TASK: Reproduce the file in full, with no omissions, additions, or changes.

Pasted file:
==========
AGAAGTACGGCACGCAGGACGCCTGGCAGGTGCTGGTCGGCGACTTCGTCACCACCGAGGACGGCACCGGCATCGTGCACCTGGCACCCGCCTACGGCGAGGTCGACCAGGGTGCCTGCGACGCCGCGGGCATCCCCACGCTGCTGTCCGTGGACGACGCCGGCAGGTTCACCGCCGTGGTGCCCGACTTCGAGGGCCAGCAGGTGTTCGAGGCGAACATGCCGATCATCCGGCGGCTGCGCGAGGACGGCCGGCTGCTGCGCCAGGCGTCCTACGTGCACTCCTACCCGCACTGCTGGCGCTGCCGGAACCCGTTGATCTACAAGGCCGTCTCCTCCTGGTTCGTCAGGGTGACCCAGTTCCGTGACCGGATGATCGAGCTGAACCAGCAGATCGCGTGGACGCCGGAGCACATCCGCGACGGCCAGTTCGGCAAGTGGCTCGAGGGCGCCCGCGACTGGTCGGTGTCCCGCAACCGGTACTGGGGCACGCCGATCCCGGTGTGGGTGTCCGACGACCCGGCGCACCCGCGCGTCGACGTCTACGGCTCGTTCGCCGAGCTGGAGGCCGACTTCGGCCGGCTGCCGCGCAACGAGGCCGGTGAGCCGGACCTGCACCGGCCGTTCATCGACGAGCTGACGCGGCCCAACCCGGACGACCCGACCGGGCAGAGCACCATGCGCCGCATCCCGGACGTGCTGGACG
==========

AGAAGTACGGCACGCAGGACGCCTGGCAGGTGCTGGTCGGCGACTTCGTCACCACCGAGGACGGCACCGGCATCGTGCACCTGGCACCCGCCTACGGCGAGGTCGACCAGGGTGCCTGCGACGCCGCGGGCATCCCCACGCTGCTGTCCGTGGACGACGCCGGCAGGTTCACCGCCGTGGTGCCCGACTTCGAGGGCCAGCAGGTGTTCGAGGCGAACATGCCGATCATCCGGCGGCTGCGCGAGGACGGCCGGCTGCTGCGCCAGGCGTCCTACGTGCACTCCTACCCGCACTGCTGGCGCTGCCGGAACCCGTTGATCTACAAGGCCGTCTCCTCCTGGTTCGTCAGGGTGACCCAGTTCCGTGACCGGATGATCGAGCTGAACCAGCAGATCGCGTGGACGCCGGAGCACATCCGCGACGGCCAGTTCGGCAAGTGGCTCGAGGGCGCCCGCGACTGGTCGGTGTCCCGCAACCGGTACTGGGGCACGCCGATCCCGGTGTGGGTGTCCGACGACCCGGCGCACCCGCGCGTCGACGTCTACGGCTCGTTCGCCGAGCTGGAGGCCGACTTCGGCCGGCTGCCGCGCAACGAGGCCGGTGAGCCGGACCTGCACCGGCCGTTCATCGACGAGCTGACGCGGCCCAACCCGGACGACCCGACCGGGCAGAGCACCATGCGCCGCATCCCGGACGTGCTGGACG